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Hello, I'm Fabrizio, I write from Italy.
I just registered and I can just do my presentation.
They are one of the forum moderators Kia sportage2011 (Forum Kia Sportage).
Since last year, many of our users have had big problems with freezing of the fuel in the filter then it turns off the motor running. We wrote to Kia Italy, who told us that "the problem depends on the quality of the fuel."
In our opinion it is not true. We are experimenting with various solutions.
The problem is exclusively on the engine 1700. The motors 2000 does not have the problem.
This is my question. Have you had any cases off to freeze diesel fuel (I am aware that your extremely cold weather)?
thanks
 

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Buondi Fabrizio,
I`m from Russia. I hope that Siberia is well known for its ringing frosts. Now it is -34° or even -43°C out there. We have no frost issues from there, nor even single complaint. In Moscow -12°C now, no information about fuel freezing in the filter too in any kind of motor.
P.S. special washing liquid freezes below 30°C - that`s the problem indeed.
 

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It can't be the engine's fault, since even insulated fuel lines will lose heat eventually.

It shouldn't have anything to do with quality, but fuel additives. In cold areas, fuel stations quietly begin to sell "winter gas"; possibly they didn't expect such cold weather in your area. Additives for sale usualy contain isopropyl alcohol for fuel injection, or methanol for carburetors (I don't know why specifically). A couple additives say they are diesel compatible, preventing gelling.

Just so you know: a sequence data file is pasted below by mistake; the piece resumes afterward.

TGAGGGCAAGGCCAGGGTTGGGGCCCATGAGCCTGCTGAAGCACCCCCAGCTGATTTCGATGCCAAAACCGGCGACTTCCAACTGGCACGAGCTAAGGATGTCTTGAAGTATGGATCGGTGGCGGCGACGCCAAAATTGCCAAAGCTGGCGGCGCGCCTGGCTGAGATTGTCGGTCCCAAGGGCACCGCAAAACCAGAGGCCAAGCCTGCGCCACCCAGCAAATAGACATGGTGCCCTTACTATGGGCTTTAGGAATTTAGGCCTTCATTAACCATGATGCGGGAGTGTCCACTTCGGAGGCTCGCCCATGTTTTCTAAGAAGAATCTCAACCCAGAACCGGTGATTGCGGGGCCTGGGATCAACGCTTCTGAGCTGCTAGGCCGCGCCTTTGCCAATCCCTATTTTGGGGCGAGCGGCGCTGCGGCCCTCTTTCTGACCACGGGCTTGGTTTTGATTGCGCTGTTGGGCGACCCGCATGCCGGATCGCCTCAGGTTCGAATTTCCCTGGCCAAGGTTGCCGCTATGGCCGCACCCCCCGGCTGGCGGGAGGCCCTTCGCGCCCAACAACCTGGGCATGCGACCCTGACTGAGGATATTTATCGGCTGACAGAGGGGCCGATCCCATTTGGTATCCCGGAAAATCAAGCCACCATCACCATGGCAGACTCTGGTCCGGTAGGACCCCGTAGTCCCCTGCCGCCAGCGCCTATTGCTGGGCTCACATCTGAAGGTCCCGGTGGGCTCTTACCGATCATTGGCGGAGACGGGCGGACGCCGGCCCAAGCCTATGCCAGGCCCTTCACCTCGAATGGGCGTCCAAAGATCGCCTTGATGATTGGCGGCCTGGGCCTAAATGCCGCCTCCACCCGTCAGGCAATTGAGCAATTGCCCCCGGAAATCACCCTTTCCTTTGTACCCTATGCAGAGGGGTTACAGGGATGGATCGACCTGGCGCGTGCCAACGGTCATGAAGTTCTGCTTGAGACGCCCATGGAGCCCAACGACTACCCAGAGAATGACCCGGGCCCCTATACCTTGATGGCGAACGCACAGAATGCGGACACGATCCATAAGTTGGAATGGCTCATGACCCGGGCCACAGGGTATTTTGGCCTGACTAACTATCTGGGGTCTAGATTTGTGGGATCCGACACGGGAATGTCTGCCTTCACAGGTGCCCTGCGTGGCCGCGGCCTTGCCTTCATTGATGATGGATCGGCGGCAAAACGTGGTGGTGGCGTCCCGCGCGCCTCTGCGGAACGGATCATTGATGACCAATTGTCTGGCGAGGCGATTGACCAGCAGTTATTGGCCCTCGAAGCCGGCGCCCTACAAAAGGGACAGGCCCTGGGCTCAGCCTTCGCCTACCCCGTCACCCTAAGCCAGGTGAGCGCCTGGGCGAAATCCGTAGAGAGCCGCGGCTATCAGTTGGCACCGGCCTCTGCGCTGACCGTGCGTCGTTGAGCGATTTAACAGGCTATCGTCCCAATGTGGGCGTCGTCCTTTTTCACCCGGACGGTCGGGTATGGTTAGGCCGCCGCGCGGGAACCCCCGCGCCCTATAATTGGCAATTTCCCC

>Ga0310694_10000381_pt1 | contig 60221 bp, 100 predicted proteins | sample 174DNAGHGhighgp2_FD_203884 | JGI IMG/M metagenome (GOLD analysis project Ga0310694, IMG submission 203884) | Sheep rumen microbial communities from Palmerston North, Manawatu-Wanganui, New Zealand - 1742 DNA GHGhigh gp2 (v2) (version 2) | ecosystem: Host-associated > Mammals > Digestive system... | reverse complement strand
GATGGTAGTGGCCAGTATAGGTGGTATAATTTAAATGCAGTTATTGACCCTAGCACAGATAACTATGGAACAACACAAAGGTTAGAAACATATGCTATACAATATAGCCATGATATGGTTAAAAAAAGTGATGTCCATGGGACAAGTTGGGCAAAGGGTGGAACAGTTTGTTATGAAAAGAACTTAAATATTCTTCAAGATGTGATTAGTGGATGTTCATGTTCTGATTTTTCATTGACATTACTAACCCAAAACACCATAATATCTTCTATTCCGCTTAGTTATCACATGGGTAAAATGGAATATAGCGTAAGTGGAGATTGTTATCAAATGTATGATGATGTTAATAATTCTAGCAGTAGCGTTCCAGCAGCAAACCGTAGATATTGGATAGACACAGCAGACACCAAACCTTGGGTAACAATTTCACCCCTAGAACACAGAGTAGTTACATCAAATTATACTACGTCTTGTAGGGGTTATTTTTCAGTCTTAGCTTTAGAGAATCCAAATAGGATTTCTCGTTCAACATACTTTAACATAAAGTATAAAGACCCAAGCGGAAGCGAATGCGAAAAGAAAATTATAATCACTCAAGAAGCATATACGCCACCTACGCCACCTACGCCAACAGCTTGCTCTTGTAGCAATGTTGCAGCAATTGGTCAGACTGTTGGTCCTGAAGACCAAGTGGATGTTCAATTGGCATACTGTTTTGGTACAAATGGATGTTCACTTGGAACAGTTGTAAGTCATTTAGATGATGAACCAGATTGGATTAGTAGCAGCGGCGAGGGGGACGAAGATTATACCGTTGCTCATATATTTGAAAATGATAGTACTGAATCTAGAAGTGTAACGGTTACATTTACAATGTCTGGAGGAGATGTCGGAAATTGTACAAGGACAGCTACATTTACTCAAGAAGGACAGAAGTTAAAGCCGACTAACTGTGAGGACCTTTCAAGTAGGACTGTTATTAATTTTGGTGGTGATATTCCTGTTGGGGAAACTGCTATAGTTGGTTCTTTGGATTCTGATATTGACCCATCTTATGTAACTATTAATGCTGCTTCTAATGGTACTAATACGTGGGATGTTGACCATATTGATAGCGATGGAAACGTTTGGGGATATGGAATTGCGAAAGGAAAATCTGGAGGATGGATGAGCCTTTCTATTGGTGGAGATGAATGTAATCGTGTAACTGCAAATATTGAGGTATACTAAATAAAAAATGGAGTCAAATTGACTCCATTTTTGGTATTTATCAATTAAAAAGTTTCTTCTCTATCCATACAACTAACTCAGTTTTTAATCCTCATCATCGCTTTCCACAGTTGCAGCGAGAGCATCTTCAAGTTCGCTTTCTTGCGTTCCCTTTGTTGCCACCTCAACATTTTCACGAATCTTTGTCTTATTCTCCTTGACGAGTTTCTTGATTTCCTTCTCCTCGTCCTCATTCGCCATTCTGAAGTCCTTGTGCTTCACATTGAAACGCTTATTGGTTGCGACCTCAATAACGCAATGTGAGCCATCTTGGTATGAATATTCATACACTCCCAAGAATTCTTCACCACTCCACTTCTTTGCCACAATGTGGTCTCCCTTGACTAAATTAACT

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In order for the fuel line to freeze on gas engines, water must be present in the fuel. Where alcohol is blended into the fuel, the problem can be severe, because alcohol absorbs water. There are several additives that prevent this while also stabilizing the fuel and providing fuel system cleaning.
For Diesel engines, the problem is similar except moisture does not have to be present. Diesel can 'gel' in the fuel lines/filters in cold weather. Again, there are additives for this, but it's true that high-quality Diesel made for automobiles already is anti-gel. If there is moisture in the Diesel, there are also additives available to dry it out. I think you need to find out exactly what grade fuel you're buying and/or consider getting it somewhere else. But in the meanwhile you will have to find out which additives you need now to clean and de-water your fuel system, based on what is available to you.
 

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Wow. I guess temperature wouldn't be an obvious cause in places where temperature extremes are unusual.

Gasoline has a far lower freezing point then water, but it still freezes (as 1saxman says, the concern is more water). Diesel solidifies as a gel, not far from water's freezing point.

If your fuel station doesn't, you need to add the antifreeze-additive. As well, the common recommendation is also to keep over a quarter-tank full, for it to hold more heat overnight. If you're in a normally-temperate climate, and global warming is making it freeze, be sure to use proper antifreeze coolant instead of water; I'm told that's a common substitute.
 

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Freezing point of gasoline depends on the blend; some hydrocarbons won't solidify until -184. Generally, gasoline freezes around -40 to -60. Anywhere those temperatures are expected, they put antifreeze alcohols in the fuel. The usual problem with gasoline is the moisture, as mentioned earlier. Diesel gels around -6 apparently.

Oh, I'm using metric, because screw Liberia and Burma ;-). Also, talking freezing points, celcius makes extra sense.
 
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